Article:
Cellular growth and migration depend on intracellular communication webs mediated by polypeptide growth factors. One example comprises EGF-like growth factors and their ErbB receptor tyrosine kinases. EGFR and HER2 are frequently involved in cancer progression, and they serve as targets for cancer therapeutics. The existence of a kinase-dead receptor, as well as the emergence of resistance in patients treated with EGFR and HER2 blockers, instigated a paradigm shift from a linear EGF-to-ErbB cascade to a robust network characterized by multiple feedback loops.
We assume that deregulation of feedback loops plays essential roles in human cancer. Because of the abundance of feedback regulation, we predict subtle, multi-component impact on disease.
Aiming at the natural richness of feedback regulation in breast cancer, we will develop in vitro models of normal mammary cells, and introduce genetic, disease-mimicry manipulations. Two time domains of feedback regulation will be addressed: (i) the early domain of post-translational modifications, which we will explore using proteomic approaches. And (ii) the late domain comprising alterations in transcription, micro-RNAs and alternative splicing, processes we will investigate using deep sequencing and array technologies. Once verified and characterized in normal cells, we will survey the operational status of the unravelled feedback loops in genetically manipulated cell systems and in tumour specimens, using immunological and bio-informatical approaches.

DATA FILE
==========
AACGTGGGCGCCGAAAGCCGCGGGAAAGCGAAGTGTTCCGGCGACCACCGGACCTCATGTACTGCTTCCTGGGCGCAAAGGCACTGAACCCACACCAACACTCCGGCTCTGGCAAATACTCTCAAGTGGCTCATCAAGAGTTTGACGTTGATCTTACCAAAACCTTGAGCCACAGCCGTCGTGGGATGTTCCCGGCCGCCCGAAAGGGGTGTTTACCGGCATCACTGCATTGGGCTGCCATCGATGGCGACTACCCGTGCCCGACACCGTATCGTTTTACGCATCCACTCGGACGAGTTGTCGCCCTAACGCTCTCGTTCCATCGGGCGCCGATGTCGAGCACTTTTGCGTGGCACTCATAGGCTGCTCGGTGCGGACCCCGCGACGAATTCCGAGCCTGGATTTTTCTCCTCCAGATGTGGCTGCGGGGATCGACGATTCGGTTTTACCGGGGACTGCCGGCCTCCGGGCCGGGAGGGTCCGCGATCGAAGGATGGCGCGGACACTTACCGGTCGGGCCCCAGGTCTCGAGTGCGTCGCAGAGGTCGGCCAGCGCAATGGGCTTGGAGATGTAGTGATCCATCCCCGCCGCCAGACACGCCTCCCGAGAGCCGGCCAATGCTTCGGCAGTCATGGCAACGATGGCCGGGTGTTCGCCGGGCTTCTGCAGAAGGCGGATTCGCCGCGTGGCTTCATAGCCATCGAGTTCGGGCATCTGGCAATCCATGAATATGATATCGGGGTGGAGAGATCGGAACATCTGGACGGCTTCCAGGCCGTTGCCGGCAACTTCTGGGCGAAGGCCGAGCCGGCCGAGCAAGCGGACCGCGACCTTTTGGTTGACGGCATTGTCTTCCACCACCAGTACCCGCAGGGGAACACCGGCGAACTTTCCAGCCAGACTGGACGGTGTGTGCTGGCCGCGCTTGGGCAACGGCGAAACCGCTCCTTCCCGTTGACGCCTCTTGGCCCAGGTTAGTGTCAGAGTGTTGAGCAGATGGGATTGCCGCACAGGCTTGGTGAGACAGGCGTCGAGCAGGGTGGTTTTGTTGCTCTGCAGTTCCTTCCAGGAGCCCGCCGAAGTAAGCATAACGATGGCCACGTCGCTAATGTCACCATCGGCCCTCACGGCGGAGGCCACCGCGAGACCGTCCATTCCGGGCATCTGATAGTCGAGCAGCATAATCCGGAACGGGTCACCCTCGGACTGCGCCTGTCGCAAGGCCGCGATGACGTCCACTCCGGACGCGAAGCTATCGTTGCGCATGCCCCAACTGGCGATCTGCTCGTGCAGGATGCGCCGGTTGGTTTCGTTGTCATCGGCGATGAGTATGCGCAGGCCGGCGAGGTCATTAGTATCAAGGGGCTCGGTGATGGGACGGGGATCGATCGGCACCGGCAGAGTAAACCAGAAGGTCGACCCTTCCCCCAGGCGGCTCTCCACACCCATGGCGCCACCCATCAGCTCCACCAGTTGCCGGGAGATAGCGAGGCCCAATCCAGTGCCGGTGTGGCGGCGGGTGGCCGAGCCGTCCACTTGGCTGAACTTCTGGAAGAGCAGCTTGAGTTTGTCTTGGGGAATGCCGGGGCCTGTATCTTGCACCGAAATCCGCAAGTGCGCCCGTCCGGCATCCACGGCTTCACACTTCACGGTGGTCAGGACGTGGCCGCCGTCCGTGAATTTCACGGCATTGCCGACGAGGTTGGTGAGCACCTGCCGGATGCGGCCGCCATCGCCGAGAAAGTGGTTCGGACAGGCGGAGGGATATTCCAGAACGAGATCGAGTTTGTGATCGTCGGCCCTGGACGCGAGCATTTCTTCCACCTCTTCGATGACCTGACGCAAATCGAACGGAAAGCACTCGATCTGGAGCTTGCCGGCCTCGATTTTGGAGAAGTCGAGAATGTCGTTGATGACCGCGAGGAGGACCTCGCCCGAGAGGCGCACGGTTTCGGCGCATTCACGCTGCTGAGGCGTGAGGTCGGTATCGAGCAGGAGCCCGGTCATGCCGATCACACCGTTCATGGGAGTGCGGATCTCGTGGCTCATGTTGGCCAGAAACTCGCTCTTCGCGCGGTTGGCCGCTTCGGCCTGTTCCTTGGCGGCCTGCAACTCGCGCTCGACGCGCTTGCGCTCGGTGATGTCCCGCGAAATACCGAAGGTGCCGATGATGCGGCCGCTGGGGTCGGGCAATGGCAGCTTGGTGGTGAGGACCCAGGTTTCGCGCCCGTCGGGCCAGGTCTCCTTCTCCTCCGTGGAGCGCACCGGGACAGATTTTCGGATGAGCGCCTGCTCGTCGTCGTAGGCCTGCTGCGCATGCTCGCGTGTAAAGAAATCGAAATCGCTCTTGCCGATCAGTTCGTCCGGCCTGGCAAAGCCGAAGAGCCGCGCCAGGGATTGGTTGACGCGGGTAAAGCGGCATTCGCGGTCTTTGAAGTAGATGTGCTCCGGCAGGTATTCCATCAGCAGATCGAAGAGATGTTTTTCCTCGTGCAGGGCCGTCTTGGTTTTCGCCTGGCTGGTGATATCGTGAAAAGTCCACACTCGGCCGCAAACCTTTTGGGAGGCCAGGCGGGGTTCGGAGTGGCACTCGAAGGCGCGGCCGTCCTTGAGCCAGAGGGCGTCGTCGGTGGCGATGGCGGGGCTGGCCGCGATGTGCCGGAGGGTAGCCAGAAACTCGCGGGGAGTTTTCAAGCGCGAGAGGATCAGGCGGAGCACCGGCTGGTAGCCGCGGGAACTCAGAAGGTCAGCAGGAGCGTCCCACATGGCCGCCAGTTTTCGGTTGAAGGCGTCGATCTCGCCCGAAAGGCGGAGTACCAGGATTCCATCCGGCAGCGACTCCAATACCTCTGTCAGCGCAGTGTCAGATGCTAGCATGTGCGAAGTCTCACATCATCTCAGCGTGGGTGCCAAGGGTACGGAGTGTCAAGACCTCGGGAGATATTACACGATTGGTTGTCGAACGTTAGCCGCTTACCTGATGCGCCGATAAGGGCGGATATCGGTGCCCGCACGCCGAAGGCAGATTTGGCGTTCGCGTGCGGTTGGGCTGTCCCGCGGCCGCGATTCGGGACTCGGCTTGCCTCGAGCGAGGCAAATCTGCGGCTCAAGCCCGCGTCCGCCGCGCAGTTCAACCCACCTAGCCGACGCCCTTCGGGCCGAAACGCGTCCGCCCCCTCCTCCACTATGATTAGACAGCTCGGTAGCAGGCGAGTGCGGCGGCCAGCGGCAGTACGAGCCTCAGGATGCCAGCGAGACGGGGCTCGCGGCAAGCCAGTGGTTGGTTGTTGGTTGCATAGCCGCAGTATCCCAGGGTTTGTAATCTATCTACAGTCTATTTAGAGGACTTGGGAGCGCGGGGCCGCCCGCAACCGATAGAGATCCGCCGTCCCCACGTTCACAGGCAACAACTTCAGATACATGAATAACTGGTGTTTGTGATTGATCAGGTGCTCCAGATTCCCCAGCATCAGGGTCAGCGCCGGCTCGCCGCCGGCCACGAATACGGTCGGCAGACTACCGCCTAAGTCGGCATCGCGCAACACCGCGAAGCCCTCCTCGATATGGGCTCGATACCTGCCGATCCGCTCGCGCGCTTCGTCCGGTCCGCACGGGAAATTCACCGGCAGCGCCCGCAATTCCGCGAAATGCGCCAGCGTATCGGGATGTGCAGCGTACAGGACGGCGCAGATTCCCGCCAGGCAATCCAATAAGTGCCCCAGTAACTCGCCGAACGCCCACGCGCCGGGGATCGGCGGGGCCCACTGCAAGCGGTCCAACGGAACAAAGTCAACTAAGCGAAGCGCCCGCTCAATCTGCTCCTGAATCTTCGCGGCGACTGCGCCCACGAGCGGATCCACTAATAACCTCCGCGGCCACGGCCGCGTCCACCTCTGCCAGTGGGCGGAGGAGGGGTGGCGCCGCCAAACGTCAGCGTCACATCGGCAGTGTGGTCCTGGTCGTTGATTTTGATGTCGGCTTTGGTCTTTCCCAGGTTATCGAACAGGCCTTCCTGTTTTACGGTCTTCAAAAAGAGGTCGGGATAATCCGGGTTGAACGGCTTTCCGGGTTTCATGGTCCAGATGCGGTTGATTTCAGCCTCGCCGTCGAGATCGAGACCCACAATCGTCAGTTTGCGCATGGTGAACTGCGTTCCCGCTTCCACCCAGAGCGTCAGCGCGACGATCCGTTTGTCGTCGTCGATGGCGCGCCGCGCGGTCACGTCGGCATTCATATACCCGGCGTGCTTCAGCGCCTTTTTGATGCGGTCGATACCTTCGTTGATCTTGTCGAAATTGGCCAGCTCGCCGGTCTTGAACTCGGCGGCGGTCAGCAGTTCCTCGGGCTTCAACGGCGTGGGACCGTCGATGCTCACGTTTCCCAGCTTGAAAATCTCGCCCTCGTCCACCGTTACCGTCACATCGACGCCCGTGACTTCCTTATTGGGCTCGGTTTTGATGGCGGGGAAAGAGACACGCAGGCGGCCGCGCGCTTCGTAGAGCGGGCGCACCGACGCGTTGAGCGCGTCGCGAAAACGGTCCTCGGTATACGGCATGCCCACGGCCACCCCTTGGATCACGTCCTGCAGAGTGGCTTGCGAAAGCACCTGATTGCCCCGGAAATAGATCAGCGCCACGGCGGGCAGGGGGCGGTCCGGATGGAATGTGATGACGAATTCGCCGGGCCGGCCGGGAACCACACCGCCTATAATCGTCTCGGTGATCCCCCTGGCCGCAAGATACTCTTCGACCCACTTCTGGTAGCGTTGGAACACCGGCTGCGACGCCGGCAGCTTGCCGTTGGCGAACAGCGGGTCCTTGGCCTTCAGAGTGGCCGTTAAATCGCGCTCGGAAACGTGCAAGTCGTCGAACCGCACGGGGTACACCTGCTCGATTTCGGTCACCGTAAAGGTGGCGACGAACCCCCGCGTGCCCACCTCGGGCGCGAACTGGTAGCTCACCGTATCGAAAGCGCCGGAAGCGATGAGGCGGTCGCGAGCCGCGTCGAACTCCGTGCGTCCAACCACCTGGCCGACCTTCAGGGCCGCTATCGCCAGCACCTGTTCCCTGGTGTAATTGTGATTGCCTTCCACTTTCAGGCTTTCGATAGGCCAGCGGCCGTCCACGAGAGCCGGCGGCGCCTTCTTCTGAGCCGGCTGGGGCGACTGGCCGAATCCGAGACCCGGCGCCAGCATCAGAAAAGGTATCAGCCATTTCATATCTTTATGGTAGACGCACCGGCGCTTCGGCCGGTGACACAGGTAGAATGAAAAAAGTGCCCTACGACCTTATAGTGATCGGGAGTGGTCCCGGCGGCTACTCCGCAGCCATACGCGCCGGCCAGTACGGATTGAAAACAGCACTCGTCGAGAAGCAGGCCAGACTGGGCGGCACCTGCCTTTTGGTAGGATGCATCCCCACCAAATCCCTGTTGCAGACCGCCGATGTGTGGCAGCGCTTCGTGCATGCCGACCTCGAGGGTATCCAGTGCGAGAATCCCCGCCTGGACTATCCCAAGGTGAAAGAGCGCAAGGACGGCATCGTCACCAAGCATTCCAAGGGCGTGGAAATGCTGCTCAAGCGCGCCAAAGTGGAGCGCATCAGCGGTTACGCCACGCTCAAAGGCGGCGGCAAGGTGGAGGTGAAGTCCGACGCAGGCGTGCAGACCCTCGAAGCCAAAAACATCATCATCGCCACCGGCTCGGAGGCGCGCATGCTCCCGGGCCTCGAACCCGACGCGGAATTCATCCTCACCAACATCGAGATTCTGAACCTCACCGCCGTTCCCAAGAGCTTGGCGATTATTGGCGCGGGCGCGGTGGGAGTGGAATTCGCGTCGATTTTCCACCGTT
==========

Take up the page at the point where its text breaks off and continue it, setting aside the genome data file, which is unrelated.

Detailed knowledge of feedback regulation of multi-layered signalling networks, such as ErbB, is expected to shed light on the currently elusive basis of signal integration and elimination of noise, as well as identify markers of prognosis.
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